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Old 01-17-2012, 03:57 PM   #10
Chris Li
 
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Dojo: Aikido Sangenkai
Location: Honolulu, Hawaii
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Re: Aiki and Kokyu Ryoku

Quote:
We can see that the meaning of aiki in this doka is a universal one. The path of aiki clearly means the path of aikido. It is not a limited or technical meaning. There is no possible way that it could mean �the path of internal power that illuminates all people opening the world...'

O Sensei used aiki in this universal sense here so it is hardly conceivable that he used it in a different sense in his other writings. So when I read the word aiki by O Sensei I take it to mean aikido.
The issue with aiki and internal power is actually a little more complex, but without getting into that right now - it's entirely conceivable. "Aiki" has a specific technical meaning, one that predates Ueshiba, and one that he was trained in - I would think it even more inconceivable that he'd take that word and slap it as a label on an entirely different concept.

On the other hand, it's clear that he's talking about a more expanded definition of "Aiki". Expanded meaning "based upon" rather than "differentiated from". It's pretty clear from things like Take Musu Aiki that he linked his technical training in "Aiki" into a more spiritual definition. But take away the technical process and you break the system - you may have something good, but it won't be the same as what he was doing.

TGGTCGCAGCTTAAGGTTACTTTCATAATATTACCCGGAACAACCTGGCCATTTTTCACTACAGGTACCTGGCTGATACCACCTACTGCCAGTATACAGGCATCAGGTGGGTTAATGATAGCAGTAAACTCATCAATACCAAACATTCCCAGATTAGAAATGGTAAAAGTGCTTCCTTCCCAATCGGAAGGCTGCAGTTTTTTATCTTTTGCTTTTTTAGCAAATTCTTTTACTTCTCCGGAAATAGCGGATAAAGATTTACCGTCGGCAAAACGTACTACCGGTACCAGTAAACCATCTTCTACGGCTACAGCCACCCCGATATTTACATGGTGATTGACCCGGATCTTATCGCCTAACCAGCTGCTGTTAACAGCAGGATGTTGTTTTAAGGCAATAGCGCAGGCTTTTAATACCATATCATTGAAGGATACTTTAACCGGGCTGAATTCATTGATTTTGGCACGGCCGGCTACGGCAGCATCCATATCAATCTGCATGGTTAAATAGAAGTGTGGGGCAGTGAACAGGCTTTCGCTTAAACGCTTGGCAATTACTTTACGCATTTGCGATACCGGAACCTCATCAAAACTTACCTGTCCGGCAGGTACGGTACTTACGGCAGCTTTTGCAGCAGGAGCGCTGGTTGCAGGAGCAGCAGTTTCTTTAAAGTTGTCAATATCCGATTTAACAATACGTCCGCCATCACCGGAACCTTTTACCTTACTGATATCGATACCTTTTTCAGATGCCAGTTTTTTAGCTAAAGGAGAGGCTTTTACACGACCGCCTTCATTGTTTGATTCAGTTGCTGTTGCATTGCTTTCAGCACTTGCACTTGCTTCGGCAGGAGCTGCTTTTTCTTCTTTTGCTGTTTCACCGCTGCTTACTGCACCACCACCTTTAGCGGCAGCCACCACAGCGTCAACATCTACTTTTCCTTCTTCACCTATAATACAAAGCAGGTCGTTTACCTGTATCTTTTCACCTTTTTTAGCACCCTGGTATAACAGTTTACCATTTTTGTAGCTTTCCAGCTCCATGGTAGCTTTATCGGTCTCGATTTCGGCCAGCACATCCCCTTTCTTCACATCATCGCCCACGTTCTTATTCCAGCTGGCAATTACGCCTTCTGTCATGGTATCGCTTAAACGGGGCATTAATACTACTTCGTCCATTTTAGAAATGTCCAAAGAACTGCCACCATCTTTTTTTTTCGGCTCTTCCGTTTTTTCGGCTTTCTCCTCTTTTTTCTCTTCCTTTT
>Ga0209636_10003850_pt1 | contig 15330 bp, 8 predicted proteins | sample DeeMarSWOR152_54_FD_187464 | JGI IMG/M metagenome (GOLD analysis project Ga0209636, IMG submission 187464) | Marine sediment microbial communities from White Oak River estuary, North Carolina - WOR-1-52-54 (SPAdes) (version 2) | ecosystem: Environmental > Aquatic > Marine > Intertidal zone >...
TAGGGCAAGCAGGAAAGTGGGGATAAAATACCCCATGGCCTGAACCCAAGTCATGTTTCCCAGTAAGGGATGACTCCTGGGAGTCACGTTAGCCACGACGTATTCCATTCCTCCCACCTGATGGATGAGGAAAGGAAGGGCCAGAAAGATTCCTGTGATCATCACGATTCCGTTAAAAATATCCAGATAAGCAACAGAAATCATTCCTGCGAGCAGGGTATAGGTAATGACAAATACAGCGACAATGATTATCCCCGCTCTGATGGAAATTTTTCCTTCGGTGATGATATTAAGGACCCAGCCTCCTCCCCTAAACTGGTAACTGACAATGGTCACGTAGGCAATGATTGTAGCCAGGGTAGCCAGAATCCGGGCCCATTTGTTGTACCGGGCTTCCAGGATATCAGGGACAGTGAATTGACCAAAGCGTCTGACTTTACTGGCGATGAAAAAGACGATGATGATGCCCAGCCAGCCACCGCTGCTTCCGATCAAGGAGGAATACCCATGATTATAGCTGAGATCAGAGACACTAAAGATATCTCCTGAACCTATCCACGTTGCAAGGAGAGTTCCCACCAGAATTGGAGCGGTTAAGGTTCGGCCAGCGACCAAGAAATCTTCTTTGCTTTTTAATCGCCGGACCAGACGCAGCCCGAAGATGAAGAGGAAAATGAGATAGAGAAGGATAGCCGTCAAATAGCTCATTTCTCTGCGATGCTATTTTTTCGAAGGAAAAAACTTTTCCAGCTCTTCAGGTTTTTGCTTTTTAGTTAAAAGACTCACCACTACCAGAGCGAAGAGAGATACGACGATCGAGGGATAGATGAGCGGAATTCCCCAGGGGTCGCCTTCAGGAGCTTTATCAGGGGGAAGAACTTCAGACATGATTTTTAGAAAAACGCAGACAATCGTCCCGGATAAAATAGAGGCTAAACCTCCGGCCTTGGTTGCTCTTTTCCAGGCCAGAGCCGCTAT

Quote:
If we break the word into its component parts it gets even more unlikely that it can mean internal power. Ai 合 あい means meet or fit or join. Awase and awaseru - blending or uniting - are written with the same Japanese character.

Ki 気 きmeans energy or spirit or life force or intention.

So aiki can mean joining of energy or spirit. Or energy or spirit becoming one. That's the real meaning of aiki. It's not what people who don't do aikido want it to mean. It is not possible to construe a meaning of internal power from these kanji.
But are we actually worshiping a Roman god when we practice "martial arts"? It can get tricky when breaking down things into their parts - English idiom, for example, is by definition something that has a different meaning from the sum of its parts.

As above, "Aiki" has a meaning which pre-dates Ueshiba, one in which he was trained, and one which he taught - over a span of more than twenty years.

Quote:
Finally I want to get back to internal power, the real power of all martial arts. In aikido the effortless power developed by great budoka is called kokyū ryoku. Breath power.
"合気は息の妙"なり" - "Aiki is the mysterious working of the breath." Morihei Ueshiba

Best,

Chris

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